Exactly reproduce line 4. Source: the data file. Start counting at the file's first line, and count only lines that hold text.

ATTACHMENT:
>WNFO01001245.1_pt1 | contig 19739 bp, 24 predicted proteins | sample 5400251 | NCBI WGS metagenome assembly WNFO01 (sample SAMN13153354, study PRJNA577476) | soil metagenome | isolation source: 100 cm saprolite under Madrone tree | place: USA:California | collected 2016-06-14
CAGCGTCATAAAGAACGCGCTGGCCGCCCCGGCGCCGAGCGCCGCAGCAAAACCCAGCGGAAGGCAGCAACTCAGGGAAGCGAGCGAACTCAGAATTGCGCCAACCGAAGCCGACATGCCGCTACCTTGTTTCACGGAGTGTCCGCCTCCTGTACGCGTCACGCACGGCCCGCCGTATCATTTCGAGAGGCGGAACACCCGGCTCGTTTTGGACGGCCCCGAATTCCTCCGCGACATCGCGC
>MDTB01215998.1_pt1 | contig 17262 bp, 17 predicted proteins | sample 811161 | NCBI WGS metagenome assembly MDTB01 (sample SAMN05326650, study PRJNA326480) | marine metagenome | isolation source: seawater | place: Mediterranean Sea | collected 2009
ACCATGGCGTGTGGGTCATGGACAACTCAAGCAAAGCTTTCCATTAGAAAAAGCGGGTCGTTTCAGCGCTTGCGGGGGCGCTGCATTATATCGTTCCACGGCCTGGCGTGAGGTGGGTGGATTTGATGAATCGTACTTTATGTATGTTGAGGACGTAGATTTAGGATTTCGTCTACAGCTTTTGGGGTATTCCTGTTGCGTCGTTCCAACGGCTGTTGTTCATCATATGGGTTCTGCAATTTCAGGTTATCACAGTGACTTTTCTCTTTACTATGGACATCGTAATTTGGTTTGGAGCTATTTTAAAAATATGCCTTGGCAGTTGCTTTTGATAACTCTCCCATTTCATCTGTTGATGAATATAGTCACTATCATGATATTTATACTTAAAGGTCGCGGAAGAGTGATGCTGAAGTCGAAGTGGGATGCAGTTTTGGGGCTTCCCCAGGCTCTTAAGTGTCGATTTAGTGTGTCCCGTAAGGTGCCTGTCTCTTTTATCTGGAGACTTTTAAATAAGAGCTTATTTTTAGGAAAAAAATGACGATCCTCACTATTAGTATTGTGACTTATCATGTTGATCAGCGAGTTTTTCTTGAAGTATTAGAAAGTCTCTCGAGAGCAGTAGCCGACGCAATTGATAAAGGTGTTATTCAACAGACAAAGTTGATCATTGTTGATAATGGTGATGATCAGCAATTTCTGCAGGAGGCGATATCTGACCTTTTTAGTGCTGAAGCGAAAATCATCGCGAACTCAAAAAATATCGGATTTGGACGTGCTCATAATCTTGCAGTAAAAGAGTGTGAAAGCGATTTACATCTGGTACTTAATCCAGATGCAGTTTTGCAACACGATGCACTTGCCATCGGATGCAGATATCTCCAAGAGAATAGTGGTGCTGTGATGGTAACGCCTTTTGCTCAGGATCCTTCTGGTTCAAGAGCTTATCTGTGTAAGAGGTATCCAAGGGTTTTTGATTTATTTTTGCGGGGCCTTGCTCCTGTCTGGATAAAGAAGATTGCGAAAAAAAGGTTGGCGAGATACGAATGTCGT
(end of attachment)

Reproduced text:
ACCATGGCGTGTGGGTCATGGACAACTCAAGCAAAGCTTTCCATTAGAAAAAGCGGGTCGTTTCAGCGCTTGCGGGGGCGCTGCATTATATCGTTCCACGGCCTGGCGTGAGGTGGGTGGATTTGATGAATCGTACTTTATGTATGTTGAGGACGTAGATTTAGGATTTCGTCTACAGCTTTTGGGGTATTCCTGTTGCGTCGTTCCAACGGCTGTTGTTCATCATATGGGTTCTGCAATTTCAGGTTATCACAGTGACTTTTCTCTTTACTATGGACATCGTAATTTGGTTTGGAGCTATTTTAAAAATATGCCTTGGCAGTTGCTTTTGATAACTCTCCCATTTCATCTGTTGATGAATATAGTCACTATCATGATATTTATACTTAAAGGTCGCGGAAGAGTGATGCTGAAGTCGAAGTGGGATGCAGTTTTGGGGCTTCCCCAGGCTCTTAAGTGTCGATTTAGTGTGTCCCGTAAGGTGCCTGTCTCTTTTATCTGGAGACTTTTAAATAAGAGCTTATTTTTAGGAAAAAAATGACGATCCTCACTATTAGTATTGTGACTTATCATGTTGATCAGCGAGTTTTTCTTGAAGTATTAGAAAGTCTCTCGAGAGCAGTAGCCGACGCAATTGATAAAGGTGTTATTCAACAGACAAAGTTGATCATTGTTGATAATGGTGATGATCAGCAATTTCTGCAGGAGGCGATATCTGACCTTTTTAGTGCTGAAGCGAAAATCATCGCGAACTCAAAAAATATCGGATTTGGACGTGCTCATAATCTTGCAGTAAAAGAGTGTGAAAGCGATTTACATCTGGTACTTAATCCAGATGCAGTTTTGCAACACGATGCACTTGCCATCGGATGCAGATATCTCCAAGAGAATAGTGGTGCTGTGATGGTAACGCCTTTTGCTCAGGATCCTTCTGGTTCAAGAGCTTATCTGTGTAAGAGGTATCCAAGGGTTTTTGATTTATTTTTGCGGGGCCTTGCTCCTGTCTGGATAAAGAAGATTGCGAAAAAAAGGTTGGCGAGATACGAATGTCGT